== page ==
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18th Century

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by

William McCrary

on 24 August 2015

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Transcript of 18th Century

Giovanni Battista Pergolesi
1710-1736

George Frederic Handel
1685-1759

Acis and Galatea - 1718
La Serva Padrona -1733
General Characteristics
of Opera Seria
Dominated by the Castrati and Divas
Succession of recitative/aria/recitative
dominated by the da capo aria form
a - b - a'
a' = improvised ornamentation
Recitative - secco and accompanied
small ensembles - duets, trios
very little chorus - usually saved for the end of the act
comedy stricken from plots
based on "Unities of Aristotle"
unity of action, place, and time
could be inserted into intermezzo
very little use of Bass Voice
Dominated by Metastasian librettos
27 set over 1000 times
Characters and plots historical in nature
General Characteristics of
Opera Buffa
Small ensembles
ensemble singing develops in this form
trios, quartets, sextets, etc.
Bass role included
Very few Castrati roles - unnatural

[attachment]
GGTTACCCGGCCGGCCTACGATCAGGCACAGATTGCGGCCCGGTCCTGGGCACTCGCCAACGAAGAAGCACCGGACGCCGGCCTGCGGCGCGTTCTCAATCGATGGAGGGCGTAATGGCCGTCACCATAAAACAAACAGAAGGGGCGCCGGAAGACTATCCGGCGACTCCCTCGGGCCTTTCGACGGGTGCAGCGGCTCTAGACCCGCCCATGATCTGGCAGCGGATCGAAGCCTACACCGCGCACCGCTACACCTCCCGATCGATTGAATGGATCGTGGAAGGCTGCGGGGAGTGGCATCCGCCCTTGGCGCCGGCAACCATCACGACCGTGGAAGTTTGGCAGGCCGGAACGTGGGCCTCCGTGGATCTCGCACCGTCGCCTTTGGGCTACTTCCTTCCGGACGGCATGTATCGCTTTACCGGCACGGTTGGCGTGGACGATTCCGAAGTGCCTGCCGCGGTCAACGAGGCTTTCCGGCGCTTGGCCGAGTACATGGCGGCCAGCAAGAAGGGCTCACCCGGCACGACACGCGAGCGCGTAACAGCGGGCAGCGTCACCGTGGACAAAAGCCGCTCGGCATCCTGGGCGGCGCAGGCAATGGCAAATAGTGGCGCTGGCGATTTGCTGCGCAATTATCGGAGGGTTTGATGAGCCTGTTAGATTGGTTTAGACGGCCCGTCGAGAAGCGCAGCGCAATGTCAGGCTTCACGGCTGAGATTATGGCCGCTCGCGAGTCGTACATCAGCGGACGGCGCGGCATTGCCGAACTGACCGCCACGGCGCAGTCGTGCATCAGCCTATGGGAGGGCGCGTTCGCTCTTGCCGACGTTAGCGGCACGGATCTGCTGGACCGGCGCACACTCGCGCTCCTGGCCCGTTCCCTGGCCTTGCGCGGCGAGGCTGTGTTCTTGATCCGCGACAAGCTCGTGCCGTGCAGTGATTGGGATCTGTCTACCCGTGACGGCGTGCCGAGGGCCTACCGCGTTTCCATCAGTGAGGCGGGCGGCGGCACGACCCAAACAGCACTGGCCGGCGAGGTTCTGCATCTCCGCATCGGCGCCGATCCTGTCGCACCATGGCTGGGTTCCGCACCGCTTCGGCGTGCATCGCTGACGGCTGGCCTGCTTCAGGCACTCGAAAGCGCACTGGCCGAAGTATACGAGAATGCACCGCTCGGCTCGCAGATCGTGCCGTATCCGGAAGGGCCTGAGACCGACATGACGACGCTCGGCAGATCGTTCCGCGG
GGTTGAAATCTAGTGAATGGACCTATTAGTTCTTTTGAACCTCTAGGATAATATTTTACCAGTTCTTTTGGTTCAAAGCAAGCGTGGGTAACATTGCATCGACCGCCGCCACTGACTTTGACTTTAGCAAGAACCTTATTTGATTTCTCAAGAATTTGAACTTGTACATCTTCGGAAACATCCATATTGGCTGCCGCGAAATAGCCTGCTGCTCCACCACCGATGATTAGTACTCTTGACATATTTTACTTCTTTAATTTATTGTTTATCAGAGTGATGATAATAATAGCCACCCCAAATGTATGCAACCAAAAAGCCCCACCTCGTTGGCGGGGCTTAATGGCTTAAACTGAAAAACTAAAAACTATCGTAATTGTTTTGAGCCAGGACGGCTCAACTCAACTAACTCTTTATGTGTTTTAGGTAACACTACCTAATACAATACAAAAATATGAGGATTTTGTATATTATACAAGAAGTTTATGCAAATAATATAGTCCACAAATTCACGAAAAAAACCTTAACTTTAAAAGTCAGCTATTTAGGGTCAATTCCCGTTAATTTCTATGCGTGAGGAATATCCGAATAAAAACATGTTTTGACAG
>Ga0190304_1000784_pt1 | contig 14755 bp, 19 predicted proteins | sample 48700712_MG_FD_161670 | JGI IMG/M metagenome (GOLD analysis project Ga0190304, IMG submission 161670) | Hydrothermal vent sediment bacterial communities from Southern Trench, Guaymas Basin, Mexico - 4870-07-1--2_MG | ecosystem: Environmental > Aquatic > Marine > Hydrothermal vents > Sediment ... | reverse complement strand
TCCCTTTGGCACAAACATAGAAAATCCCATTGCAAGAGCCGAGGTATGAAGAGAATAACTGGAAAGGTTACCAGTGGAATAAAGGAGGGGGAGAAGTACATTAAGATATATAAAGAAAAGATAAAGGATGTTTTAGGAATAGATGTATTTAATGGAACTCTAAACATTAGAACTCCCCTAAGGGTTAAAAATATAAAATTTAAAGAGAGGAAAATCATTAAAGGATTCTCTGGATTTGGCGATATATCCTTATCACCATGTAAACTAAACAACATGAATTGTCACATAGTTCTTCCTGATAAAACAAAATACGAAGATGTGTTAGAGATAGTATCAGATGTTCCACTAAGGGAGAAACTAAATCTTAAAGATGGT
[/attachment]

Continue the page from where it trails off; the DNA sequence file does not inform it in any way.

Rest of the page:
Generally sung by less polished singers
secco recitative (spoken dialogue in French, German and English equivalents)
Chorus not typical but no "rules" stating use of
Typical plot could make fun of Opera Seria but usually dealt with lower middle class issues
This grew to middle class citizens taking on the upper or noble class
Christoph Willibald Gluck
1714-1787



no da capo arias
little or no opportunity for vocal improvisation or virtuosic displays of vocal agility or power
no long melismas
a more predominantly syllabic setting of the text to make the words more intelligible
far less repetition of text within an aria
a blurring of the distinction between recitative and aria, declamatory and lyrical passages, with altogether less recitative
accompanied rather than secco recitative
simpler, more flowing melodic lines
an overture that is linked by theme or mood to the ensuing action
more prominence for the chorus, giving it, in imitation of classical Greek drama, an important role commenting on the events unfolding on the stage.

Alceste also has no role for the castrato voice, although Gluck would return to using a castrato in his next opera, Paride ed Elena, and even rewrite the tenor role of Admetus for the soprano castrato Giuseppe Millico, in the 1770 revival of Alceste in Vienna.

Gluck Reforms as outlined in
Alceste
(1767)
Orfeo ed Euridice
(1762)
Full transcript